From series 4 of The Avengers, when Diana Rigg joined the cast as Mrs Emma Peel, the programme had ceased to be television in the classic Doctor Who style. "These were movies, made on 35mm film with the best of talent," said Brian Clemens in comment on the first of these episodes.
These 'films' comprise the most popular era of the programme and the scrutiny they've received has proved invaluable as they've come to disc.
The Avengers was filmed and recorded at feature film's 24 frames per second speed, despite the 25 FPS of British television being slightly faster. The film speed and early use of colour in these episodes optimised them for overseas sale.
Certain DVDs of The Avengers operate at 25 FPS with an accompanying increase in audio pitch. Cinema films were routinely screened on UK and European television in this way but coming out of modern speakers, the slight changes to the sound are more pronounced:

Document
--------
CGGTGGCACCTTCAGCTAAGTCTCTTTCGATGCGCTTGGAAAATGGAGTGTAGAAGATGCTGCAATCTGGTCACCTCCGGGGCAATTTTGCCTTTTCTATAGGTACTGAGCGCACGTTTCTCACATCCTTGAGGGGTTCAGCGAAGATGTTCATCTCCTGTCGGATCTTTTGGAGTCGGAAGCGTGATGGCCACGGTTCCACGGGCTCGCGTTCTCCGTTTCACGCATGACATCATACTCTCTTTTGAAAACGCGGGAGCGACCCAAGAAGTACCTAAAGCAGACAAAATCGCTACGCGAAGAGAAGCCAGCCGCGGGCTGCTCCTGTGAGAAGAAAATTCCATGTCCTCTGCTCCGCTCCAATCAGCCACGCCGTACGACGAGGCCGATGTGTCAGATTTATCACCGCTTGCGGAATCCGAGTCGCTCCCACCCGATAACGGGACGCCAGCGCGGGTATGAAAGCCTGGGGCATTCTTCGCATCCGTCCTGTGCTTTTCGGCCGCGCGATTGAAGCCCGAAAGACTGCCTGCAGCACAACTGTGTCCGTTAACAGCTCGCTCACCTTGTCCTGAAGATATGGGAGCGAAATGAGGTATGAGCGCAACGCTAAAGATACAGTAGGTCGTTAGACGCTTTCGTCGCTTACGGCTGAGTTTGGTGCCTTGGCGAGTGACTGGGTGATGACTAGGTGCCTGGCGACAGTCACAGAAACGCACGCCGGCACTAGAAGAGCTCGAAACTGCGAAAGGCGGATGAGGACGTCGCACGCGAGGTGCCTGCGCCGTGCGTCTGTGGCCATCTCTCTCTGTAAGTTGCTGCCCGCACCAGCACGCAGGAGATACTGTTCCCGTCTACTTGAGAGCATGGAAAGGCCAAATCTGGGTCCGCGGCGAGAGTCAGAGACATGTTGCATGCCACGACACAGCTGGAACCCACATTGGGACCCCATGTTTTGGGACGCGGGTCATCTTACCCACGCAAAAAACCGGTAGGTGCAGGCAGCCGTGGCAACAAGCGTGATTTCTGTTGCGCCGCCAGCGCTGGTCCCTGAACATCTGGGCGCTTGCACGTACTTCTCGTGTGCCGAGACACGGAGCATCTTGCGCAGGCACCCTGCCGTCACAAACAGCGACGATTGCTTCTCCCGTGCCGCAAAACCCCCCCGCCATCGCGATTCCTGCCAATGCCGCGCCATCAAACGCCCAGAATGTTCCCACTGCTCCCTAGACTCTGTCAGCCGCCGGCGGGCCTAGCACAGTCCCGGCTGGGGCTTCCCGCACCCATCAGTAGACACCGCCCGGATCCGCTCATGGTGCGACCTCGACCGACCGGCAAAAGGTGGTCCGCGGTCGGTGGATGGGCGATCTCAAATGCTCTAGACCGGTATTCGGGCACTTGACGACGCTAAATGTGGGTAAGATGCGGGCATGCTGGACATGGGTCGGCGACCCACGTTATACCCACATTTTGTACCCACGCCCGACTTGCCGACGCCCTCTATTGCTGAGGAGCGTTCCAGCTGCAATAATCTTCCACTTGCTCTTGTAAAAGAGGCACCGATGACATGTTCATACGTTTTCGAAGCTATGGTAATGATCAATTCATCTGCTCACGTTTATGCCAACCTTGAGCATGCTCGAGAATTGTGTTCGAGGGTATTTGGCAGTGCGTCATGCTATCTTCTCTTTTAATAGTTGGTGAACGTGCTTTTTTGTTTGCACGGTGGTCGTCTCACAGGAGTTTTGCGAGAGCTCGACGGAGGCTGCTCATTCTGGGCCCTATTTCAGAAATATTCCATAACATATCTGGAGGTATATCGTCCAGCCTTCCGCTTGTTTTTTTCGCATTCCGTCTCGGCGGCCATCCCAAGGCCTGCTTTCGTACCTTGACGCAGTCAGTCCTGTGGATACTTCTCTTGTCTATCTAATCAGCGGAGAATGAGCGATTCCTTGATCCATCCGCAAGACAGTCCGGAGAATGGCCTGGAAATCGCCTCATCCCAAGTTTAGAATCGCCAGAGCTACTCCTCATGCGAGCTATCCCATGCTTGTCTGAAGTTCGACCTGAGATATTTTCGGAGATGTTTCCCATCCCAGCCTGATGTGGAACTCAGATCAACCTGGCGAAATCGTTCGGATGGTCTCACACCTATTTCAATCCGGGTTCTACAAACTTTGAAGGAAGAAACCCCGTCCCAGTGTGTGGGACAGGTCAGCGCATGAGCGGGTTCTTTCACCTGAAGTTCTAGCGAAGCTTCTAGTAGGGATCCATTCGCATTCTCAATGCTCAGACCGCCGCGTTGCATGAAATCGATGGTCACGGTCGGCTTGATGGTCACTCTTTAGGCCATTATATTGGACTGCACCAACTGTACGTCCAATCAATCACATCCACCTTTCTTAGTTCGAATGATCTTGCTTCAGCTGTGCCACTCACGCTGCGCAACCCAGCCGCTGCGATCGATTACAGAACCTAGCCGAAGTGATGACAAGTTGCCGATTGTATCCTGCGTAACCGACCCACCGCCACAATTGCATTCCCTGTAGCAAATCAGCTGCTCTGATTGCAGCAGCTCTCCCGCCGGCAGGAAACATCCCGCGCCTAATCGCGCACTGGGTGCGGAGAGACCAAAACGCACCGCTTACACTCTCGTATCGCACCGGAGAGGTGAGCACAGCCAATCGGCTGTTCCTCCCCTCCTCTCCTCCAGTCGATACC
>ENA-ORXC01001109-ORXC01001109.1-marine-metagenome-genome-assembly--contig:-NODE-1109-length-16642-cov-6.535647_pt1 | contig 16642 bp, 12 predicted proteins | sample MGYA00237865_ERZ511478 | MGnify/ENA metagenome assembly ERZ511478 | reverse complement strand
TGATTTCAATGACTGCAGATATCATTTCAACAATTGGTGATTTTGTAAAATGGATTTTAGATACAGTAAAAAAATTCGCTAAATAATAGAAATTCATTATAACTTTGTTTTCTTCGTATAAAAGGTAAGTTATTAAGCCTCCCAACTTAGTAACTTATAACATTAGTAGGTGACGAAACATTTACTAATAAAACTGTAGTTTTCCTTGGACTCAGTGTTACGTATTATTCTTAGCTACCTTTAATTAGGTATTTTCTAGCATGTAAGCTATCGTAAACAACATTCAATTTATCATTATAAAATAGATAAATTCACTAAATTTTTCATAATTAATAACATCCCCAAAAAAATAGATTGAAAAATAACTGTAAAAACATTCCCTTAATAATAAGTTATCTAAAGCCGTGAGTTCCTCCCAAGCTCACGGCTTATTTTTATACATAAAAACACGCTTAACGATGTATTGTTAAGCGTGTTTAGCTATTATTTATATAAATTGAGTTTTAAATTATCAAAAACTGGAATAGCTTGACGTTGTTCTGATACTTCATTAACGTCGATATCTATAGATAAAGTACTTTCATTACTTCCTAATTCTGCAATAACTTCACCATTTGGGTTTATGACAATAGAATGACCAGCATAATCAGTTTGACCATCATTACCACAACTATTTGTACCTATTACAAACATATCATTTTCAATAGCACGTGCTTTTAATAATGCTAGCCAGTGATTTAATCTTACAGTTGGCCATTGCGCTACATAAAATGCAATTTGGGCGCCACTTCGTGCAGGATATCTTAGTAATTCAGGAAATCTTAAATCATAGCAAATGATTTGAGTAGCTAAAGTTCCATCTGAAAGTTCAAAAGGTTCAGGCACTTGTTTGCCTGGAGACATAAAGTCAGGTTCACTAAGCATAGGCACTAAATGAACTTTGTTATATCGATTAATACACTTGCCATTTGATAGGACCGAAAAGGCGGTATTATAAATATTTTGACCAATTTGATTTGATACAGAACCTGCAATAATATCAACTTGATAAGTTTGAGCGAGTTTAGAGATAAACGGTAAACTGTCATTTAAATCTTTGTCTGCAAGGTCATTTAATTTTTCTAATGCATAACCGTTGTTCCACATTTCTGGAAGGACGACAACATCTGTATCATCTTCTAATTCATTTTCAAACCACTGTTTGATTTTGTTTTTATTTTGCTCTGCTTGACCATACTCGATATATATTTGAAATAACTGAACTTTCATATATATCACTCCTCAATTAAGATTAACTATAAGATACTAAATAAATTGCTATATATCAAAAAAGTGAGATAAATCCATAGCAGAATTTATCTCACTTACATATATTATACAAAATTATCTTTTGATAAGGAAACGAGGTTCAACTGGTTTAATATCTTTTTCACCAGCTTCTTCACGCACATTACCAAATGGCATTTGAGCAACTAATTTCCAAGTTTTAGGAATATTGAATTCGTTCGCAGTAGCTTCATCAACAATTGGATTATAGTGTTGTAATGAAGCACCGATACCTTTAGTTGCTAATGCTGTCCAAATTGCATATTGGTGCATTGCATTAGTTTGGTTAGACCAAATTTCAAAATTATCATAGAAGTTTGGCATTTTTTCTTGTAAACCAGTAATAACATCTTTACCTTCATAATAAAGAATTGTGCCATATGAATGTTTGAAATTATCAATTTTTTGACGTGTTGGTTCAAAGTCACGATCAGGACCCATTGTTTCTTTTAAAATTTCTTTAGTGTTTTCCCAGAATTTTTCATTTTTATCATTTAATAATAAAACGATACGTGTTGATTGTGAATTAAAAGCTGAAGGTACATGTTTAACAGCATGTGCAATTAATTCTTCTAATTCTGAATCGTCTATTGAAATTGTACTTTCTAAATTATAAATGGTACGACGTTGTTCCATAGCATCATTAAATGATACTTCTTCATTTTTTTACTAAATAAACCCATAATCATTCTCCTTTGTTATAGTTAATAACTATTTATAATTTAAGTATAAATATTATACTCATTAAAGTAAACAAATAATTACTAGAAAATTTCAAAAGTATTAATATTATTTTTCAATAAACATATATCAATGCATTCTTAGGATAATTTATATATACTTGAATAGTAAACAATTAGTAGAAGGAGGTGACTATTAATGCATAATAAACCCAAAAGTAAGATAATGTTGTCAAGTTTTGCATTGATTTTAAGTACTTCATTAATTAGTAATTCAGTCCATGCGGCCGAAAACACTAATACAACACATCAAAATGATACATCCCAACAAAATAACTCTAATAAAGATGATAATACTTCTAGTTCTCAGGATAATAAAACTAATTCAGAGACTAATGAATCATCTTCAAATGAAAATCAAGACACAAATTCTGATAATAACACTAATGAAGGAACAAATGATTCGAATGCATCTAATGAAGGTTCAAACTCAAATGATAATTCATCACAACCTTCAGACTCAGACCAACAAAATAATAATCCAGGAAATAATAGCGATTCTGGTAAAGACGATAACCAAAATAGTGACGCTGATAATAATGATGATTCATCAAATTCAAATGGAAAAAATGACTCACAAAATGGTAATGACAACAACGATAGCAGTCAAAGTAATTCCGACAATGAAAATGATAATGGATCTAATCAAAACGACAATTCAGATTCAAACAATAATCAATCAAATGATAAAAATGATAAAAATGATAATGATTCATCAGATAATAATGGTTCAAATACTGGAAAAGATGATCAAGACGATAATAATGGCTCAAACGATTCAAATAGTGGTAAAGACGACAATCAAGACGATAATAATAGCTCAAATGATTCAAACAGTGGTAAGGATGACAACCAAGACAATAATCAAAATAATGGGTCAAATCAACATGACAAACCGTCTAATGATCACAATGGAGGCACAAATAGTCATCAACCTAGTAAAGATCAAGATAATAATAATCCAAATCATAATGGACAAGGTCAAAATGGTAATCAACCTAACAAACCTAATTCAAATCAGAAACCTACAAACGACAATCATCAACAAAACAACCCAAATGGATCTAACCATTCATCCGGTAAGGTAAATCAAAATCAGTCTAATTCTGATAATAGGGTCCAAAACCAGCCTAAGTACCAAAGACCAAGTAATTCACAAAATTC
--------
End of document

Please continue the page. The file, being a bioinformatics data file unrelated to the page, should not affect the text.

- the famous theme tune in the wrong key
- all other music equally out of tune
- actors' voices pitched high, like oddly-recorded actors in early 'talkies'
As with the 'stretching' of old television episodes to HDTV width, some in The Avengers' audience are simply not bothered by the difference.
Only certain discs in the DVD sets have been affected and chasing down just which can be tricky. The Avengers Forever! team have assembled a nice guide describing the problems and offering details on how to get problem discs replaced by the vendor, Canal+.
Contrary to the guide however, the Complete Series DVD set may not be immune to the audio problems; the Series 5 portion of the set I own certainly isn't, as illustrated in the video above. Please note I'm speaking of DVD region 2, which includes the United Kingdom. Releases in other regions may have all, some or none of the problems described here and in the guide.
Happy ending: with the blu-ray release in the UK, the vendor has at last delivered a product that accurately documents this much-loved piece of Western popular culture. This is a huge win for fans, film historians, the artists involved and Canal+.